Environmental racism is perhaps a far greater problem than most people realize, but rooting out the problem is also a huge task, said the three experts at the October 17 BC Law panel on how the neglect of the environment often affects minority cities, towns, and neighborhoods more than predominately white ones.
Experts from the EPA, Alternatives for Community and Environment (ACE), and the Conservation Law Foundation (CLF) were unsparing in their depiction of the causes of environmental injustice and the consequences that weak local governments, lack of money, and limited access to experts have on large numbers of people—not all of them minorities.
“Half the population of Massachusetts lives in places that are environmentally vulnerable in some way,” said Neenah Estrella-Luna, a visiting lecturer at Salem State University and member of ACE. There are 137 communities in the state that meet the lowest level “environmental justice” criteria—low income, English language isolation, and minority status—as do five municipalities in their entirety, among them Chelsea and Randolph.
Kristie Pecci ’96, senior fellow at the CLF, said she was drawn to her career by a desire to stop “people from getting all of our modern plagues,” which she attributes to toxins in the environment, right down to “the cushions you’re sitting on today.” She explained that lower income, minority communities commonly want for resources that more prosperous communities can draw upon to ensure safe living environments.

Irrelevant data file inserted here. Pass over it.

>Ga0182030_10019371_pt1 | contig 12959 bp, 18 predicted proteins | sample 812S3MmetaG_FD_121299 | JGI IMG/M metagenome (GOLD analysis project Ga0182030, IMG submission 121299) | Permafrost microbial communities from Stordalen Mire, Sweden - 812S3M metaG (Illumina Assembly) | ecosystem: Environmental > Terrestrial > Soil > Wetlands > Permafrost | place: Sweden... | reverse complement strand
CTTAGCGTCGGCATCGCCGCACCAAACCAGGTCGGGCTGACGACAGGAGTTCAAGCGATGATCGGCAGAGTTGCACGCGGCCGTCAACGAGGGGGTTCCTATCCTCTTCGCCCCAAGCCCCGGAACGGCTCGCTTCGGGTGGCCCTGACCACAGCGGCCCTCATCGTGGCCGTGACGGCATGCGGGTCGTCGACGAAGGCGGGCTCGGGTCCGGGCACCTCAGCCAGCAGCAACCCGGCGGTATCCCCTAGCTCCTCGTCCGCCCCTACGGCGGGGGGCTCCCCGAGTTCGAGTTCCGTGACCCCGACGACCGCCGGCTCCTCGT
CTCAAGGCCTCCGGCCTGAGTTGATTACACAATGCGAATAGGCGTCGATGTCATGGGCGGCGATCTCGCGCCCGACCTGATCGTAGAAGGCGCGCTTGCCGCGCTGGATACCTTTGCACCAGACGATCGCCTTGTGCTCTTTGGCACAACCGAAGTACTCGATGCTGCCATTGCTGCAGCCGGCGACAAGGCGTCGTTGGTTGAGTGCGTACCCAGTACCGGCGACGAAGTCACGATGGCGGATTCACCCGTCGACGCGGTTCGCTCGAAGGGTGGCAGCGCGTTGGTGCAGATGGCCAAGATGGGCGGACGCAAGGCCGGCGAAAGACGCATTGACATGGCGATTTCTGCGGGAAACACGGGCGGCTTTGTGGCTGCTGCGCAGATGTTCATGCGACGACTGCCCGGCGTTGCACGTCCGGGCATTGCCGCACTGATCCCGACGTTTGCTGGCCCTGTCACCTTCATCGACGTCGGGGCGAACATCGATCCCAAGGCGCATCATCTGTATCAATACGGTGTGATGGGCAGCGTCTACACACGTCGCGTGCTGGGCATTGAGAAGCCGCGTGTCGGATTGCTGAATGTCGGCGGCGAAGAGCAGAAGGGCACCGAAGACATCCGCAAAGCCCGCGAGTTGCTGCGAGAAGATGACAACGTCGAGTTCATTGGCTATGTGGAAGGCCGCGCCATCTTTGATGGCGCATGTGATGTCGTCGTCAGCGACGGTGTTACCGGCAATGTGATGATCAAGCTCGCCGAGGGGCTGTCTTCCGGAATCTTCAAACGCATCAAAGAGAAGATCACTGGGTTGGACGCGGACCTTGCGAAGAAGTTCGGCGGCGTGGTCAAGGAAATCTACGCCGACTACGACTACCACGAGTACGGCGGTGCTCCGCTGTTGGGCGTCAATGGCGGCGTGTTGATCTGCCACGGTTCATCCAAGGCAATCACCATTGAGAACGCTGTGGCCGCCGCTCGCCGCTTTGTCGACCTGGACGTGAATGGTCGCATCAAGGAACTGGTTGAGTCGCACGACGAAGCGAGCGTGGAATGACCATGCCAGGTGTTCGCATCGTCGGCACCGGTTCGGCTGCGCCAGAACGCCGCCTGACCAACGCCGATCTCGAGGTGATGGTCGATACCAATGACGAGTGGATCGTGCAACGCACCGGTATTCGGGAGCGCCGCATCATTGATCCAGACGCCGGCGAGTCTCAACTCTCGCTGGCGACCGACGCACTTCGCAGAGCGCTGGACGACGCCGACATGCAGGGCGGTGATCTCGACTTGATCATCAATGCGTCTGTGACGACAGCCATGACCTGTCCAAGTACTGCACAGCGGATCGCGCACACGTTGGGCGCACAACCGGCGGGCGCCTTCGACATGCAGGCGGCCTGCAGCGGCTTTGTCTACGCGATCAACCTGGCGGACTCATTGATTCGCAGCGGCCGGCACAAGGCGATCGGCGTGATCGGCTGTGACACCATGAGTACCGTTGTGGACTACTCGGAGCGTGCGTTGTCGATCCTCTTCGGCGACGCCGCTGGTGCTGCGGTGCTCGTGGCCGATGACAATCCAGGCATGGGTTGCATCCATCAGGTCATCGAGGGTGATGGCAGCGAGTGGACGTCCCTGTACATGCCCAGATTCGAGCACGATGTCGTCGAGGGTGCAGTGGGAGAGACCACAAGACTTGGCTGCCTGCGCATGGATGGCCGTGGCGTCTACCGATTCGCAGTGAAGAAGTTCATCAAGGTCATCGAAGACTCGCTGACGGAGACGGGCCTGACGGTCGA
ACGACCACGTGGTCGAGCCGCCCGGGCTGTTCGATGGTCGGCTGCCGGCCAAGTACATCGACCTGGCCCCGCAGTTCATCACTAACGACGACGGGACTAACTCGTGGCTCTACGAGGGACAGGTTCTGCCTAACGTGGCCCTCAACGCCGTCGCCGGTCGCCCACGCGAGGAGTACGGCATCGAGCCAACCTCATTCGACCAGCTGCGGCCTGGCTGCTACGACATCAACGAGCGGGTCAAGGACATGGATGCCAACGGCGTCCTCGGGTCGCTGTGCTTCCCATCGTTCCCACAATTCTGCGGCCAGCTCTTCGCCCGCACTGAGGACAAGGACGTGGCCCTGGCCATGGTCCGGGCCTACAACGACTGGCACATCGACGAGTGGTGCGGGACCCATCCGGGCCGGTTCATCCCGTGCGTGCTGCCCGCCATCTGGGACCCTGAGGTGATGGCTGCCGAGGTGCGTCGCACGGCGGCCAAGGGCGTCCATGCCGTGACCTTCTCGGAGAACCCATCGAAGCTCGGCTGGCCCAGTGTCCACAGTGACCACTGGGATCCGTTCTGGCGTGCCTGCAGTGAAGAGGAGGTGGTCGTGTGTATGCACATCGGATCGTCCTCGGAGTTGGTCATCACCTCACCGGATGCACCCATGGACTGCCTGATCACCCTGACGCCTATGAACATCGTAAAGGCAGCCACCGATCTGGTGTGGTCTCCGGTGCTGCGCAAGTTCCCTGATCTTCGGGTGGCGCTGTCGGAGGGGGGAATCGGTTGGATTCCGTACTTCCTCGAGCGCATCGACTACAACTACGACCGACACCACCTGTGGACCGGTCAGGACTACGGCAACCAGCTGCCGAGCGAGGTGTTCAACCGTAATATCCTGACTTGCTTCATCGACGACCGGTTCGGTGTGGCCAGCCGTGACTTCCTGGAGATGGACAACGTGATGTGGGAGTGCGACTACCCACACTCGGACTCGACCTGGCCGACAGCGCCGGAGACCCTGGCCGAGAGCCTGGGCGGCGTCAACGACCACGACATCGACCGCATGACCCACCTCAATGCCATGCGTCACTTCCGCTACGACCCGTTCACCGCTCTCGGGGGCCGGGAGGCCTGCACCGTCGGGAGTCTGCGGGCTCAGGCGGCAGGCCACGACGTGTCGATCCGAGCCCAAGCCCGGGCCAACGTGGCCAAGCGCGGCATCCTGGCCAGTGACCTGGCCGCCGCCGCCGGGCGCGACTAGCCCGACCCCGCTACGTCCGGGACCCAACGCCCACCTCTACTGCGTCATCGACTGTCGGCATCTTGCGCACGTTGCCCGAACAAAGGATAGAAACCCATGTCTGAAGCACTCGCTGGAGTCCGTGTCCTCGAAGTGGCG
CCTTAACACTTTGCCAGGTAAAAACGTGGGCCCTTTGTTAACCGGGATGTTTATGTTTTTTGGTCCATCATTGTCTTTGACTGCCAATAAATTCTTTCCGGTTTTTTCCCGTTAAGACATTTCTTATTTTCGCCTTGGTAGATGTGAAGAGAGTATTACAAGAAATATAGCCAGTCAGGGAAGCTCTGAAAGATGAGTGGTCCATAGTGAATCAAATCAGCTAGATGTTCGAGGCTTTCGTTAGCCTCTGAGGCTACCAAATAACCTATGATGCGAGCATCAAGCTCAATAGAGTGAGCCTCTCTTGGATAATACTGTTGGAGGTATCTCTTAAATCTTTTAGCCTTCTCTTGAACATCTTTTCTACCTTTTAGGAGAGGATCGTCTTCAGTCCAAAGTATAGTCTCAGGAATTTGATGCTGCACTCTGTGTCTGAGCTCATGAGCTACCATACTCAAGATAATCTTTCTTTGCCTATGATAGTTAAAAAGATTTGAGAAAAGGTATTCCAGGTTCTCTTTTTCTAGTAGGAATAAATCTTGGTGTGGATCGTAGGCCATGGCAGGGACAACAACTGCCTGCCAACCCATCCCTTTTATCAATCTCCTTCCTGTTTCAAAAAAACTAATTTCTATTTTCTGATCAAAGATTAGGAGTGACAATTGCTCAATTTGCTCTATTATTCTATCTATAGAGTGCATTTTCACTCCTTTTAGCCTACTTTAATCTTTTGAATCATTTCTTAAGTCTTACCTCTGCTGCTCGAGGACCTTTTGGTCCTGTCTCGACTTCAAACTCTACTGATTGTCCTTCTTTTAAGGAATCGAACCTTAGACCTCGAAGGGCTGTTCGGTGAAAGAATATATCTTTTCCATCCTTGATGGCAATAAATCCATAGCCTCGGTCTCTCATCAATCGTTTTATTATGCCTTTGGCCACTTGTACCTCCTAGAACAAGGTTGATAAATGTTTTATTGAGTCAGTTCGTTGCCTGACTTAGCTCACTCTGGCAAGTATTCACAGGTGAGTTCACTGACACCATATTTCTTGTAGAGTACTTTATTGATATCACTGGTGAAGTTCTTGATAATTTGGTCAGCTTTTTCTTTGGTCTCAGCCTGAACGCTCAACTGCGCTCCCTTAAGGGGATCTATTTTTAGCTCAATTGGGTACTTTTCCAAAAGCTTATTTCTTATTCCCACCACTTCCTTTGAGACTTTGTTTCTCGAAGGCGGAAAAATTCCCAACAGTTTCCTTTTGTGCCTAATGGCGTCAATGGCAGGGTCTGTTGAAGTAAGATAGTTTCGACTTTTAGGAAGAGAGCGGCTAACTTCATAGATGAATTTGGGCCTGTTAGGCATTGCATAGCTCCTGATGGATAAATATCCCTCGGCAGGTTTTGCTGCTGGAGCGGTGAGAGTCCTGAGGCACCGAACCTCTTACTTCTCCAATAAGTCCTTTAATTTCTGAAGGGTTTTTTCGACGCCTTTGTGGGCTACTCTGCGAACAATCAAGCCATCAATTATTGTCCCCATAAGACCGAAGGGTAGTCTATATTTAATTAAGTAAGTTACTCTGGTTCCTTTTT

She said the lack of experts on boards of health or government agencies that are supposed to provide safeguards against unhealthy development and enforce protective policies can often be traced to poor public schools and services that keep professionals away. For example, she said, few if any doctors live in the city of Springfield because of the lack of quality services, and doctors who don’t live in the city can’t serve on city boards, which leaves communities like Springfield without the expertise they need to improve their environmental circumstances.
Also on the panel was Gevon Solomon, an African American and a civil and environmental engineer who discovered that there were “not a lot of people who looked like me in the field,” and now acts as the face of environmental justice for the EPA’s New England office.
The event was sponsored by the Environmental Law Society and the Black Law Students Association.
Photo, from left, Stephanie Johnson ’18 of BLSA, Kristie Pecci ’96, Gevon Solomon, and Neenah Estrella-Luna.